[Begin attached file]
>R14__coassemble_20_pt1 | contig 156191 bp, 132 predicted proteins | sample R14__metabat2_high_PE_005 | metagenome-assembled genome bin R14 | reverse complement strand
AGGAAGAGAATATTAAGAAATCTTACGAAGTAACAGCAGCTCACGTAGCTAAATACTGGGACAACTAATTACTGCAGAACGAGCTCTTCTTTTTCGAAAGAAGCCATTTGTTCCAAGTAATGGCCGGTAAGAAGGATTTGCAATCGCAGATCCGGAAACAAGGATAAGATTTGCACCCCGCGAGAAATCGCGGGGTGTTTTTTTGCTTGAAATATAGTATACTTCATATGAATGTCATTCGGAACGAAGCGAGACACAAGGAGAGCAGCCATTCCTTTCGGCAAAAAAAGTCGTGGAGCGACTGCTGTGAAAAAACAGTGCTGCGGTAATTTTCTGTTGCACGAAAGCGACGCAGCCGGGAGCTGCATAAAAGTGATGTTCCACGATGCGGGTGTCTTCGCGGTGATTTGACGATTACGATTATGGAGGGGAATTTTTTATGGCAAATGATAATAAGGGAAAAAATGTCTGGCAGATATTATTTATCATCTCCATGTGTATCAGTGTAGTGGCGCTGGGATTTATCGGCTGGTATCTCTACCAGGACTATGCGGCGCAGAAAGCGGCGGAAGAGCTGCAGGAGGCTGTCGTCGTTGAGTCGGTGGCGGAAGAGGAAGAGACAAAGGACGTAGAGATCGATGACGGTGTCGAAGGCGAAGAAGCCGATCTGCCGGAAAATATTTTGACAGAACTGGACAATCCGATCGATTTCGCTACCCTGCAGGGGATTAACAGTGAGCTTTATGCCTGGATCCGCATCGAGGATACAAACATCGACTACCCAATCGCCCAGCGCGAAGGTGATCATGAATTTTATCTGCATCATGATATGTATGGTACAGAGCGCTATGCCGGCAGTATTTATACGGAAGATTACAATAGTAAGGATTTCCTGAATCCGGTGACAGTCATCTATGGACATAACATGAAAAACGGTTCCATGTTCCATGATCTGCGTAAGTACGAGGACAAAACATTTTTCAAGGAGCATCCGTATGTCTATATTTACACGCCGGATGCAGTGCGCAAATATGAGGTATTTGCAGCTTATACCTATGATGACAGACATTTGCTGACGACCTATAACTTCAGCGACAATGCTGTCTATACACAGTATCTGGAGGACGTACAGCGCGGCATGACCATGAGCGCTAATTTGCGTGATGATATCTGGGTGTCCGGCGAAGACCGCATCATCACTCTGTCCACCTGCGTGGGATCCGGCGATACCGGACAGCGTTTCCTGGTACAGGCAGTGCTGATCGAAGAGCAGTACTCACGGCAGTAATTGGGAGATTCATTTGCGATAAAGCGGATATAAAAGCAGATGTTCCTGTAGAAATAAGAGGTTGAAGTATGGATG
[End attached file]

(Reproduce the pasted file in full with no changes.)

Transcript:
>R14__coassemble_20_pt1 | contig 156191 bp, 132 predicted proteins | sample R14__metabat2_high_PE_005 | metagenome-assembled genome bin R14 | reverse complement strand
AGGAAGAGAATATTAAGAAATCTTACGAAGTAACAGCAGCTCACGTAGCTAAATACTGGGACAACTAATTACTGCAGAACGAGCTCTTCTTTTTCGAAAGAAGCCATTTGTTCCAAGTAATGGCCGGTAAGAAGGATTTGCAATCGCAGATCCGGAAACAAGGATAAGATTTGCACCCCGCGAGAAATCGCGGGGTGTTTTTTTGCTTGAAATATAGTATACTTCATATGAATGTCATTCGGAACGAAGCGAGACACAAGGAGAGCAGCCATTCCTTTCGGCAAAAAAAGTCGTGGAGCGACTGCTGTGAAAAAACAGTGCTGCGGTAATTTTCTGTTGCACGAAAGCGACGCAGCCGGGAGCTGCATAAAAGTGATGTTCCACGATGCGGGTGTCTTCGCGGTGATTTGACGATTACGATTATGGAGGGGAATTTTTTATGGCAAATGATAATAAGGGAAAAAATGTCTGGCAGATATTATTTATCATCTCCATGTGTATCAGTGTAGTGGCGCTGGGATTTATCGGCTGGTATCTCTACCAGGACTATGCGGCGCAGAAAGCGGCGGAAGAGCTGCAGGAGGCTGTCGTCGTTGAGTCGGTGGCGGAAGAGGAAGAGACAAAGGACGTAGAGATCGATGACGGTGTCGAAGGCGAAGAAGCCGATCTGCCGGAAAATATTTTGACAGAACTGGACAATCCGATCGATTTCGCTACCCTGCAGGGGATTAACAGTGAGCTTTATGCCTGGATCCGCATCGAGGATACAAACATCGACTACCCAATCGCCCAGCGCGAAGGTGATCATGAATTTTATCTGCATCATGATATGTATGGTACAGAGCGCTATGCCGGCAGTATTTATACGGAAGATTACAATAGTAAGGATTTCCTGAATCCGGTGACAGTCATCTATGGACATAACATGAAAAACGGTTCCATGTTCCATGATCTGCGTAAGTACGAGGACAAAACATTTTTCAAGGAGCATCCGTATGTCTATATTTACACGCCGGATGCAGTGCGCAAATATGAGGTATTTGCAGCTTATACCTATGATGACAGACATTTGCTGACGACCTATAACTTCAGCGACAATGCTGTCTATACACAGTATCTGGAGGACGTACAGCGCGGCATGACCATGAGCGCTAATTTGCGTGATGATATCTGGGTGTCCGGCGAAGACCGCATCATCACTCTGTCCACCTGCGTGGGATCCGGCGATACCGGACAGCGTTTCCTGGTACAGGCAGTGCTGATCGAAGAGCAGTACTCACGGCAGTAATTGGGAGATTCATTTGCGATAAAGCGGATATAAAAGCAGATGTTCCTGTAGAAATAAGAGGTTGAAGTATGGATG